It is contrary to the facts on the ground and disingenuous for the Sudanese government to raise arguments about national sovereignty. There have been elaborate international assurances about respect for Sudan's independence. In addition, 10,000 U.N. forces, mostly Asian and African, have been in Sudan for more than a year, pursuant to the 2005 Comprehensive Peace Agreement with southern rebels. The Sudanese government has never claimed that these troops are interfering with its sovereignty. Nor would any U.N. force in Darfur interfere with Sudan's sovereignty. If Sudanese leaders believed their own rhetoric, they would have asked these 10,000 forces to leave long ago.  
The Sudanese government has no valid basis for withholding its consent to life-saving U.N. forces in Darfur. Its refusal should be seen for what it is: an attempt to preserve and consolidate "ethnic cleansing" of its own citizens for its own political purposes.  
2. The Need for Immediate Action to Deploy an Effective U.N. Force  
The need to act promptly to introduce U.N. forces with a strong mandate into Darfur to stem the spiral of violence and deter "spoilers" is clear from recent U.N. reports from Darfur: in an August 9 report the Office of the High Commissioner for Human Rights states notes that "there has been no improvement in the human rights situation in Darfur" since the Darfur Peace Agreement was signed. On August 10, Jan Egeland, the U.N.'s top humanitarian official, said, "The situation in Darfur was going from really bad to catastrophic." Nine humanitarian workers have been deliberately killed since early July, the highest monthly toll ever in the three-year conflict.  
In addition to continued Janjaweed and government attacks on civilians, a new and dangerous factor exists: the splintering of the rebel movements over the merits of the May 5 peace agreement, and their attacks on civilians. The rebel tendency to disagree and form factions, seemingly on personality and then ethnic bases, was already apparent at the peace talks.  
The Security Council must provide a sufficiently strong mandate and capacity for the U.N. force for Darfur, including:  

  • Assist in the implementation of the Darfur Peace Agreement (DPA), including  
    o actively participate in disarmament, in close cooperation with others.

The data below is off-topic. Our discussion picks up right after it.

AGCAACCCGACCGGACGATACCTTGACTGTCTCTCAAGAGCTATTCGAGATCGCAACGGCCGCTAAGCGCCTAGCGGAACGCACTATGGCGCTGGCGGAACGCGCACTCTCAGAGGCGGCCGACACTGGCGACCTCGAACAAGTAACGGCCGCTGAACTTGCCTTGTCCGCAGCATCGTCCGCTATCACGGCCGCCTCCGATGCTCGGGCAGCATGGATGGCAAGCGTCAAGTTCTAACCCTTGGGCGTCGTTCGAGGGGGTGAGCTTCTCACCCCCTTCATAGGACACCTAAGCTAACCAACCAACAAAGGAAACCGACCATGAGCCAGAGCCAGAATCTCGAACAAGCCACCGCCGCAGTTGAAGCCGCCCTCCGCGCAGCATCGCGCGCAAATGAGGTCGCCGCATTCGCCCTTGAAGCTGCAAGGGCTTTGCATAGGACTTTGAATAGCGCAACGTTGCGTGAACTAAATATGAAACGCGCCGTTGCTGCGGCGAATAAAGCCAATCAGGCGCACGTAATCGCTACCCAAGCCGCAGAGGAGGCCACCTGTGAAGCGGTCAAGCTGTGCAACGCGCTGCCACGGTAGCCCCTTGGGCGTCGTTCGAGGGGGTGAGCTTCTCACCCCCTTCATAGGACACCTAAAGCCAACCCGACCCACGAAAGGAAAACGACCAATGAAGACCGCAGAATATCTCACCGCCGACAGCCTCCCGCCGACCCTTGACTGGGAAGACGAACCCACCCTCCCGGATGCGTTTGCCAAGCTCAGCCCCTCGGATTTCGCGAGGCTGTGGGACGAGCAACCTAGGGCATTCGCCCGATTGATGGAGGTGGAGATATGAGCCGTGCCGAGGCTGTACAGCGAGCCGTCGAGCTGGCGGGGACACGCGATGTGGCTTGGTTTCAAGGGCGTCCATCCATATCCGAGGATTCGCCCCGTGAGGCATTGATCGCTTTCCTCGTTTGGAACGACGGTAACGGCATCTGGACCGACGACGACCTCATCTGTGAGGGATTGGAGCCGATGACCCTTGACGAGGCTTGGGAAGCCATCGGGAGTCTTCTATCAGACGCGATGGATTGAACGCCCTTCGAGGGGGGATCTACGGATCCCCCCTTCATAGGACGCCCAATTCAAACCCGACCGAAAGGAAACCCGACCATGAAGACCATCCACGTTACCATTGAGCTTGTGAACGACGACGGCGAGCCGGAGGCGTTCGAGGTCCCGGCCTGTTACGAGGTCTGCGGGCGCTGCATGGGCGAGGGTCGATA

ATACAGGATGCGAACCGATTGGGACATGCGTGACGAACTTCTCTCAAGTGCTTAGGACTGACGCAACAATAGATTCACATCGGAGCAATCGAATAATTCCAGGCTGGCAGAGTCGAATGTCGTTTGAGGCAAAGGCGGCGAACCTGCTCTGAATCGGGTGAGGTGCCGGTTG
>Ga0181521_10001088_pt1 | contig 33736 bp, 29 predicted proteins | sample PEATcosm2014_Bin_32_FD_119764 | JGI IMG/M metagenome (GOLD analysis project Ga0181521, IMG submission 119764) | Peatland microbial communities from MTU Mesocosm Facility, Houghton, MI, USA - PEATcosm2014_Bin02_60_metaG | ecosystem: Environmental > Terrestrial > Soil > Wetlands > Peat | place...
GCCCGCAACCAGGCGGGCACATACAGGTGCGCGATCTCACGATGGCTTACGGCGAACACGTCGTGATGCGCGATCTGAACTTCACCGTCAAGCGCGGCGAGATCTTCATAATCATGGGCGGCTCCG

o monitor and verify implementation of redeployment and disengagement under the Darfur Peace Agreement.  
    o actively provide security and patrol DPA demilitarized and buffer zones and areas where internally displaced persons are concentrated, key migration routes, and other vital points.  
  • Use "all necessary means" to protect civilians under Chapter VII of the U.N. Charter and to deter potential spoilers through robust action.  
  • Authorize at least 17,300 forces and 3,300 civilian police specifically for Darfur.  
  • Assure that the forces possess sufficient capacity [including surveillance and reconnaissance capabilities; an assessment capability to steer operations; and air and ground reaction forces with sufficient military power] to deter or defeat spoilers, as requested by the Secretary-General.  
  • Monitor the arms embargo imposed by the U.N. Security Council on Darfur in Resolution 1556 and elaborated on in Resolution 1591.  
  • Promote and protect human rights, cooperate with efforts to end impunity, including the International Criminal Court, and publicly report on human rights developments.  
  • Monitor the arms embargo and the Chad-Sudan border and to protect Darfurian refugees and Chadian internally displaced persons in Chad including by basing some U.N. forces in eastern Chad.

The 10,000 U.N. Mission in Sudan forces designated for support of the Comprehensive Peace Agreement of January 2005 and mostly based in southern Sudan should not be relocated to or used for Darfur, absent extraordinary circumstances. That would be robbing Peter to pay Paul. The situation in southern Sudan remains volatile.  
We urge you to act firmly on behalf of Darfurians who are now at greater risk of violence than they have been since they were driven from their homes two to three years ago. All other means have been exhausted, and the Security Council stands as their last resort.  
Peter Takirambudde  
Executive Director, Africa Division